We would have purchased our firecrackers days before, each with a crisp five dollar bill. The best prices were usually found inside the Walgreens store at Gateway Mall. Buying our own fireworks was a big incentive for learning to do arithmetic in our heads so we could literally get the most bang for our bucks. We had to decide whether to buy the large economy package of bottle rockets, or just buy a dozen at a higher price each in order to have more money to spend on fountains, helicopters, and grasshoppers. We did math to determine how many packs of Black Cats we needed to get through the day with no leftovers, but not run short. Although our neighbors insisted that children must have the very long metal sparklers, we decided we prefered the little Chinese paper sparklers that changed colors better, and didn't spend our money based on peer pressure!

A trip to the swimming pool took up the middle part of the day, and in later years, sailing at Holmes Lake. Sometimes a relaxing nap was required, and other years just suggested. Then it was time for the three family get-together, with eight kids of stair-stepping ages, and six parents. A different family hosted the event each year, so we got practice being good hosts and polite guests. Big kids were expected to include the little ones in our activities so no one felt left out. We kids would make crayon drawings on red, white, and blue construction paper for placemats, and use our best handwriting on placecards. We had to budget our annual package of assorted colored paper to have enough red for Valentines, the Fourth, and Christmas!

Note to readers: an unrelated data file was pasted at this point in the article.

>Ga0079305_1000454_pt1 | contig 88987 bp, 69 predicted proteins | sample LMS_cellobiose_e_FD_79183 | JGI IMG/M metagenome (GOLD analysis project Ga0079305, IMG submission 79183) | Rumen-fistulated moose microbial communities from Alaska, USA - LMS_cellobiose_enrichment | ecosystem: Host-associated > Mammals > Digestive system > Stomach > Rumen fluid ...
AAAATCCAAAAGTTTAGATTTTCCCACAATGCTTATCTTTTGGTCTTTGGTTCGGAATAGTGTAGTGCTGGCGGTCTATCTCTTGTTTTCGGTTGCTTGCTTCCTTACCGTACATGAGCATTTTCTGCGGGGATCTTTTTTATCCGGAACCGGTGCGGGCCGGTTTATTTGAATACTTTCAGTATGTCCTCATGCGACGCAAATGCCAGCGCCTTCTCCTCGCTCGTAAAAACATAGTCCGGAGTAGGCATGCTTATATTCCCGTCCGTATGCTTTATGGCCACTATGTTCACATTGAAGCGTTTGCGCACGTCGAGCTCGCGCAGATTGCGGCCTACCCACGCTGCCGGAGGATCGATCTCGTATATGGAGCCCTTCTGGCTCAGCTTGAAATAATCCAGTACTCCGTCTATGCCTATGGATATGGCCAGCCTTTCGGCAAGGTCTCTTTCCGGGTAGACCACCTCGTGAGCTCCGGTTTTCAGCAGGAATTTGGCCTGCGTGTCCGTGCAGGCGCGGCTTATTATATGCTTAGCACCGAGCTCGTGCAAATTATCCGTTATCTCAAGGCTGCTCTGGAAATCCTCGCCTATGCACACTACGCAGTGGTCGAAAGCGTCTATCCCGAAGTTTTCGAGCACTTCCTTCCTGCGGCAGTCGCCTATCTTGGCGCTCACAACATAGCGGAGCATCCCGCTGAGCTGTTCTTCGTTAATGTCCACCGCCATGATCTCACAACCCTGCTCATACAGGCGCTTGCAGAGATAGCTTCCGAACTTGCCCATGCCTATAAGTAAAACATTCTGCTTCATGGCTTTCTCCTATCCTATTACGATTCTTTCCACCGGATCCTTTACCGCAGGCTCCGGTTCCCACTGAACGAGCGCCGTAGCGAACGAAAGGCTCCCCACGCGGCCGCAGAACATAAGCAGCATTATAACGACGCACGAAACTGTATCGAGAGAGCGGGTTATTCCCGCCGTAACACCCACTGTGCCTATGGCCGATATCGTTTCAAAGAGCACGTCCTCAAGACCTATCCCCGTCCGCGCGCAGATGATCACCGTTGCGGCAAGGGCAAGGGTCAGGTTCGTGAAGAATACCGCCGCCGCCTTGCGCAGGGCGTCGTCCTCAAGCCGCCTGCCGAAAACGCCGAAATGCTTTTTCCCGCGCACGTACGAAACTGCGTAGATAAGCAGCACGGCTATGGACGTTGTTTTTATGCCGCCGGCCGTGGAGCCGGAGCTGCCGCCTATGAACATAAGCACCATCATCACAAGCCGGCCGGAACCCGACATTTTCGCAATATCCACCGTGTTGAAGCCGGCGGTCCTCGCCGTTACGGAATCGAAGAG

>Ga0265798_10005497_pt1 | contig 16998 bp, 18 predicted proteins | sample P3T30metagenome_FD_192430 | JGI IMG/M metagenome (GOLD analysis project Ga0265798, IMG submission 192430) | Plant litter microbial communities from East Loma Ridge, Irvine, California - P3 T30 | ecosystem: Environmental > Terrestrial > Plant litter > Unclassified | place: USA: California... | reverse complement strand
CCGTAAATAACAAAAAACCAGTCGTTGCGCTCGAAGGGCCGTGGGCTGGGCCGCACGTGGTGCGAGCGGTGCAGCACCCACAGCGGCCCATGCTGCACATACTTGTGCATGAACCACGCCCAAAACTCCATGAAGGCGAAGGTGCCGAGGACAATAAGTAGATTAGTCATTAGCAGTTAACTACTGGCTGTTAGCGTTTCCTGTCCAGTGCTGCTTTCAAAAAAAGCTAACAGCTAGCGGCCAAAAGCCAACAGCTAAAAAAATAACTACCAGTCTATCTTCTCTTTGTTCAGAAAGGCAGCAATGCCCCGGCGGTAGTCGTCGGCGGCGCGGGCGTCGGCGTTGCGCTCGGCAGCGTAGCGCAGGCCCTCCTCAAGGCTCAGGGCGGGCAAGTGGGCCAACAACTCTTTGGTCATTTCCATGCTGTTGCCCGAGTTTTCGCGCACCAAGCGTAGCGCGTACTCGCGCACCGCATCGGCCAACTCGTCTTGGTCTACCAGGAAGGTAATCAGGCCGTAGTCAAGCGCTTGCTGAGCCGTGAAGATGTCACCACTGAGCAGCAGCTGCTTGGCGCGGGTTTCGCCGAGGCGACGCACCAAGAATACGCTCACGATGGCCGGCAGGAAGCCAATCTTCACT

After perfectly broiled Nebraska corn-fed T-bones there would be hide-and-seek until it got dark. Each family had a designated launching pad in the yard, and safety was the rule. While dads launched the more dangerous firecrackers, children were taught to light their five-dollars' worth carefully and one person at a time. The result was as much a proud moment celebrating our developing skill as it was a pyrotechnic display! By evening we would have carefully analyzed our purchases to choreograph how to build the excitement toward a grand finale, alternate sound and light impressions, gold and colored, ground and sky.

The smoke kept away the mosquitos. At the end of our family display we could climb a hill or get up on the roof to watch big displays out at the country clubs. Disappointment and let down that the Fourth was over for another year was balanced by personal satisfaction, and physical exhaustion after a day spent outside. We shared slices of chilled watermelon, spitting pits for distance and accuracy, while the moms collected their dishes and coolers.